Farage Brands Welsh Leader a ‘Maniac’ for Blaming Public for Coronavirus

Welsh Labour leader Mark Drakeford speaks at a rally as Britain's opposition Labour party leader Jeremy Corbyn campaigns for the general election in Swansea, south Wales on December 7, 2019. - Britain will go to the polls on December 12, 2019 to vote in a pre-Christmas general election. (Photo by …

Brexit leader Nigel Farage has called Wales’s left-wing first minister a “maniac” for blaming his own countrymen for the rise in coronavirus numbers, despite the Celtic country having some of the strictest lockdown laws of all of the United Kingdom’s home nations.

Labour’s Mark Drakeford, who is the leader of the devolved Welsh Assembly, the Senedd, had told BBC Breakfast on Wednesday that the numbers of confirmed cases were increasing “because, despite the strict rules we have here, fatigue, people’s sense of no hope for the future has meant that not everybody has been willing to abide by the restrictions that are still necessary.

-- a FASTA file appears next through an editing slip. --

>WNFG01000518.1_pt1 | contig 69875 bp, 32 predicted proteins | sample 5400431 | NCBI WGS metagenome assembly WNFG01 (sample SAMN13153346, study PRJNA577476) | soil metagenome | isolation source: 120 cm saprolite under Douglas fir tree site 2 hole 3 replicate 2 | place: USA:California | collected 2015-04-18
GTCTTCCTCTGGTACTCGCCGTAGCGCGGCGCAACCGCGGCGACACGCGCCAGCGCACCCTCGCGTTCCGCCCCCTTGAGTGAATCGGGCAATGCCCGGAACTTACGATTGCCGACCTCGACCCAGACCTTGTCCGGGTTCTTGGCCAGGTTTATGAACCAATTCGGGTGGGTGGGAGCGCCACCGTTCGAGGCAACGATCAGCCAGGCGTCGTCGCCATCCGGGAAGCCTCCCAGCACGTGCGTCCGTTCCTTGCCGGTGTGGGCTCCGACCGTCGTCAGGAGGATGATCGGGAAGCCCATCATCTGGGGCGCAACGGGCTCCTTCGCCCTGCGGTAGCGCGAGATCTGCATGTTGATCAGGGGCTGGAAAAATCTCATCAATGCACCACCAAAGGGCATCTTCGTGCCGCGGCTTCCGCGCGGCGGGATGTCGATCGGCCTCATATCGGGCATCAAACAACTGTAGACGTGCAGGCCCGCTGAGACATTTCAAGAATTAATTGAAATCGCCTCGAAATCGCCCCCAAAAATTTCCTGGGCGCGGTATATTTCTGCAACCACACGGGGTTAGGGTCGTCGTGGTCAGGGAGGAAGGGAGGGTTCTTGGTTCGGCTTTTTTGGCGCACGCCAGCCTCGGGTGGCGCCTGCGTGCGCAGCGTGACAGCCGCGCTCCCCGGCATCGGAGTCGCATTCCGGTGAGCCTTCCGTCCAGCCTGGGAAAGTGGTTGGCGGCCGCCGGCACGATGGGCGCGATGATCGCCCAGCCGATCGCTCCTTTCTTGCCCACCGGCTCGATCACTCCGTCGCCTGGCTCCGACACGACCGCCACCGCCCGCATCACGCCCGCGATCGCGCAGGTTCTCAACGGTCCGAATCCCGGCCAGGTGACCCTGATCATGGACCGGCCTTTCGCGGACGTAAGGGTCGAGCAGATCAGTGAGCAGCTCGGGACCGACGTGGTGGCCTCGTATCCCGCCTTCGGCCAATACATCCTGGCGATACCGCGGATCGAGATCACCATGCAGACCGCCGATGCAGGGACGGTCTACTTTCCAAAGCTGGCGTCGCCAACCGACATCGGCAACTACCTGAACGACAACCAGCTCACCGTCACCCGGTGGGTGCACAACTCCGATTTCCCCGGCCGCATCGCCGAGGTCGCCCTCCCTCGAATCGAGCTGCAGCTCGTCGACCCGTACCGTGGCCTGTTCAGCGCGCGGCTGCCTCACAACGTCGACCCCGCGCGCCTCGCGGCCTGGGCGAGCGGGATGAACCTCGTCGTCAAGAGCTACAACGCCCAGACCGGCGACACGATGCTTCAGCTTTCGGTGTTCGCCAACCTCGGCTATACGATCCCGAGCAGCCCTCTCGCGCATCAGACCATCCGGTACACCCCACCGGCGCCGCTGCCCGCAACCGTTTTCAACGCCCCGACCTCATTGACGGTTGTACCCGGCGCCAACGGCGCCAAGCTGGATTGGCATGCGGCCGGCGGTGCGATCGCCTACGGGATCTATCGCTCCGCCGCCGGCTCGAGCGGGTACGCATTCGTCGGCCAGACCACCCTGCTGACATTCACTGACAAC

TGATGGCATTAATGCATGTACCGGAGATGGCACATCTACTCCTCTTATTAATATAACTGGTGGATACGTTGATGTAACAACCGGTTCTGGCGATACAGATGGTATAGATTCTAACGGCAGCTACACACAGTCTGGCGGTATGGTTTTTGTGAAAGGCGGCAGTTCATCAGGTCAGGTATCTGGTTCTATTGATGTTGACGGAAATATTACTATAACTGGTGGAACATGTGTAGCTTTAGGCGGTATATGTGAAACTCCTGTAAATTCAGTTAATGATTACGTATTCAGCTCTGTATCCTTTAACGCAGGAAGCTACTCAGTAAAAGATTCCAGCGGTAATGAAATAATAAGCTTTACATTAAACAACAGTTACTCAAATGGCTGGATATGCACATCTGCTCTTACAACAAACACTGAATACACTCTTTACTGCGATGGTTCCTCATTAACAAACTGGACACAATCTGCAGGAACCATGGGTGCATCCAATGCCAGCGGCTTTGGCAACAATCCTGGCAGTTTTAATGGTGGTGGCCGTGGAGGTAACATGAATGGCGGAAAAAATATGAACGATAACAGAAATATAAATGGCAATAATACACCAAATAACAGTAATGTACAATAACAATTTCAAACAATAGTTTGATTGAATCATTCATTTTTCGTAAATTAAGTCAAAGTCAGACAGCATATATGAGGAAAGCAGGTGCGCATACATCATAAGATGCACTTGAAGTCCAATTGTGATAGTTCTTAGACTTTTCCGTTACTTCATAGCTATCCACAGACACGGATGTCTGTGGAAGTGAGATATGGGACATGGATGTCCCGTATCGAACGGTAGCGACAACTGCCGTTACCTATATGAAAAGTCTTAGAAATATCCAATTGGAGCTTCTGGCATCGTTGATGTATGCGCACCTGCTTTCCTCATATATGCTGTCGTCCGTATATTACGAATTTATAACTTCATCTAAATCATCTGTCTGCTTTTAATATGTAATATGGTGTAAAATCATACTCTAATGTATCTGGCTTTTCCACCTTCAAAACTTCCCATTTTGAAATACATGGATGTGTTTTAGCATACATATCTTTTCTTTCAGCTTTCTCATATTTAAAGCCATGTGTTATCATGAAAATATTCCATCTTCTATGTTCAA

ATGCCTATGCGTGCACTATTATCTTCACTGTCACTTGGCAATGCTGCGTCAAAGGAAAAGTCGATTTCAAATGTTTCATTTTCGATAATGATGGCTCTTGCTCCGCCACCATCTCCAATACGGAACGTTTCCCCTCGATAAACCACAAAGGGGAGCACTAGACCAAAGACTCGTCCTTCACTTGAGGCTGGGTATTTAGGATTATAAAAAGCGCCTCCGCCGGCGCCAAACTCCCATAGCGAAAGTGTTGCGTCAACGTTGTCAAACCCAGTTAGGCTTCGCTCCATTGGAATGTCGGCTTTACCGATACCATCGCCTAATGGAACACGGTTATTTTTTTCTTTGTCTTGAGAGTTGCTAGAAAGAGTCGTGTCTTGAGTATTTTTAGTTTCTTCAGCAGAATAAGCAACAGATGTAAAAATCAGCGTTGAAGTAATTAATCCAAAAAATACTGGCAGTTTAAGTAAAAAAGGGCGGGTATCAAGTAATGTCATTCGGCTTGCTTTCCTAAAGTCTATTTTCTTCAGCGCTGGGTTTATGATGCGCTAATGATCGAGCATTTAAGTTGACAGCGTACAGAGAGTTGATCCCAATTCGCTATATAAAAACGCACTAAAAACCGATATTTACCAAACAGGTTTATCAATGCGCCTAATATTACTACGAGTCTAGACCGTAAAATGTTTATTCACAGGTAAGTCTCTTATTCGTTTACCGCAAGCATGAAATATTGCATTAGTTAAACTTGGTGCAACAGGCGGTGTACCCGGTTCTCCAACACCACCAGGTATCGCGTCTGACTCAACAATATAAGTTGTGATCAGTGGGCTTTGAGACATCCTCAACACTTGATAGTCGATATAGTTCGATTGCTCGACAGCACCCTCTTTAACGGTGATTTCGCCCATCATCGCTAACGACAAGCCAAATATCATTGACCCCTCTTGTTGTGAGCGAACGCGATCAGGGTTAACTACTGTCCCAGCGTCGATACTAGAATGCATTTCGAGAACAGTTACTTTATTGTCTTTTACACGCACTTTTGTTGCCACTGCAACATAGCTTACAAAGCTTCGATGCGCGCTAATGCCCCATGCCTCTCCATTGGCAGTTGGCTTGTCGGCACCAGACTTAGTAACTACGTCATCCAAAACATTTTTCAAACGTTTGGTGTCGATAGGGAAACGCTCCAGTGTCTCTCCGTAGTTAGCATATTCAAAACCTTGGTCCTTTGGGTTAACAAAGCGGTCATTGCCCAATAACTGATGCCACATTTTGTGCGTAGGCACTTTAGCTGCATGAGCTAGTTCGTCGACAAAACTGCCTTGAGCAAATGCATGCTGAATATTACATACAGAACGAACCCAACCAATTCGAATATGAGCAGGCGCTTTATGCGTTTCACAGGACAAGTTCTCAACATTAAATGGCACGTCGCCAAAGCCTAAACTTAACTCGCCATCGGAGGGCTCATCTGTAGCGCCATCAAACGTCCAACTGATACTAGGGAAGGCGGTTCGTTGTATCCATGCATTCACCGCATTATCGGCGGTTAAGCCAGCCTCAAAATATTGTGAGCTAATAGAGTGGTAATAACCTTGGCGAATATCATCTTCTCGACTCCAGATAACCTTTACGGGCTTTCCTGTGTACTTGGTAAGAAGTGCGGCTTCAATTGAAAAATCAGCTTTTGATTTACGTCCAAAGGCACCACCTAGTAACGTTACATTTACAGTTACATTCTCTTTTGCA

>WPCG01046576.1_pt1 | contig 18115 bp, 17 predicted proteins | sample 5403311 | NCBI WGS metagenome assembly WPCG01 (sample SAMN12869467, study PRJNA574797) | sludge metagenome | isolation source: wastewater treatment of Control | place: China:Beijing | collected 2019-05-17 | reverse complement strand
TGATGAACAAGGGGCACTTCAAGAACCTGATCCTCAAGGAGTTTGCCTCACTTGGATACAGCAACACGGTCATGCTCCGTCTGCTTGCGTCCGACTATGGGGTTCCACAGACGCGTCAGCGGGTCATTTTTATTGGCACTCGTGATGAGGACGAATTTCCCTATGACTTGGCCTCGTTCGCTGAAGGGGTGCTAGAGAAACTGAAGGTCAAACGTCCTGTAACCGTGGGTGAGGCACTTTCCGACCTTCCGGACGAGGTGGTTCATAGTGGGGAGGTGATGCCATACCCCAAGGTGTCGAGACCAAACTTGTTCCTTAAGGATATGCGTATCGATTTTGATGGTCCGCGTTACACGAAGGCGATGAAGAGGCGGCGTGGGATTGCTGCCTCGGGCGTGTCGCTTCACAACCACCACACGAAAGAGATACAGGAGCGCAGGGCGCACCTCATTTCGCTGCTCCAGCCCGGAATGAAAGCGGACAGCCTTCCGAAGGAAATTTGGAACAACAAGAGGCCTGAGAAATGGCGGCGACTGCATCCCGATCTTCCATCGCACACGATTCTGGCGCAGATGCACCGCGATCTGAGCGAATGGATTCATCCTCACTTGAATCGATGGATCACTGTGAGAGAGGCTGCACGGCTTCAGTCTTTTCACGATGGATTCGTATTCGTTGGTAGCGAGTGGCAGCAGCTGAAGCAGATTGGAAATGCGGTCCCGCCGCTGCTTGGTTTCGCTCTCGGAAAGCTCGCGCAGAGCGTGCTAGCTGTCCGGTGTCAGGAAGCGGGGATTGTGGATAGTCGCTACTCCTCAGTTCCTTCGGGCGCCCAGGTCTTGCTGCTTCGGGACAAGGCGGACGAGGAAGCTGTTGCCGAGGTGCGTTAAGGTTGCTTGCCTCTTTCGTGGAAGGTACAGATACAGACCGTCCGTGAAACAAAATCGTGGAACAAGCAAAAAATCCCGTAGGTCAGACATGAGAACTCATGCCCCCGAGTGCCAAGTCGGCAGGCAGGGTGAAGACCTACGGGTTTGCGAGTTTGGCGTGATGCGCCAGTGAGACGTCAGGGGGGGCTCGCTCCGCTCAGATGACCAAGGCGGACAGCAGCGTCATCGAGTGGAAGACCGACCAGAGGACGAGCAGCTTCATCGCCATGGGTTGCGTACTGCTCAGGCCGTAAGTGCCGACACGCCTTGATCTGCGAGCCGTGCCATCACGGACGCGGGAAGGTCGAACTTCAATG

“We have seen people having house parties, people inviting large numbers of people back to their own houses when that is absolutely not allowed within our rules.”

Reacting to the comments, Mr Farage said on Thursday: “The man is a maniac.”

Wales has around a third of the population density of England and a total population of just over three million, but saw itself subject to a draconian “firebreak” lockdown for 17 days between October and November at the hands of the regional government.

First Minister Drakeford imposed such measures as forcing all ‘non-essential’ shops — including many independent small stores — to close. Welsh lawmakers warned that with supermarkets and other retailers selling food still allowed to remain open, small businesses would suffer. Rather than allowing the small retailers to continue trading, Drakeford mandated that supermarkets be barred from selling ‘non-essential’ items.

Frustrated Welshmen shared their ire on social media at being unable to access bedding, kitchenware, and even babies’ clothes, with large sections of supermarkets in the western British nation being blocked off or covered in plastic sheets.

English police forces even engaged with their neighbour’s oppressive banishment of free movement, putting up checkpoints along the Welsh border to question drivers entering and exiting the country. Welsh forces also fined residents for taking supposedly unnecessary car journeys.

Wales imposed other restrictions later in November, including banning pubs from serving alcohol. In reaction, some 100 Welsh publicans barred the first minister from their establishments.

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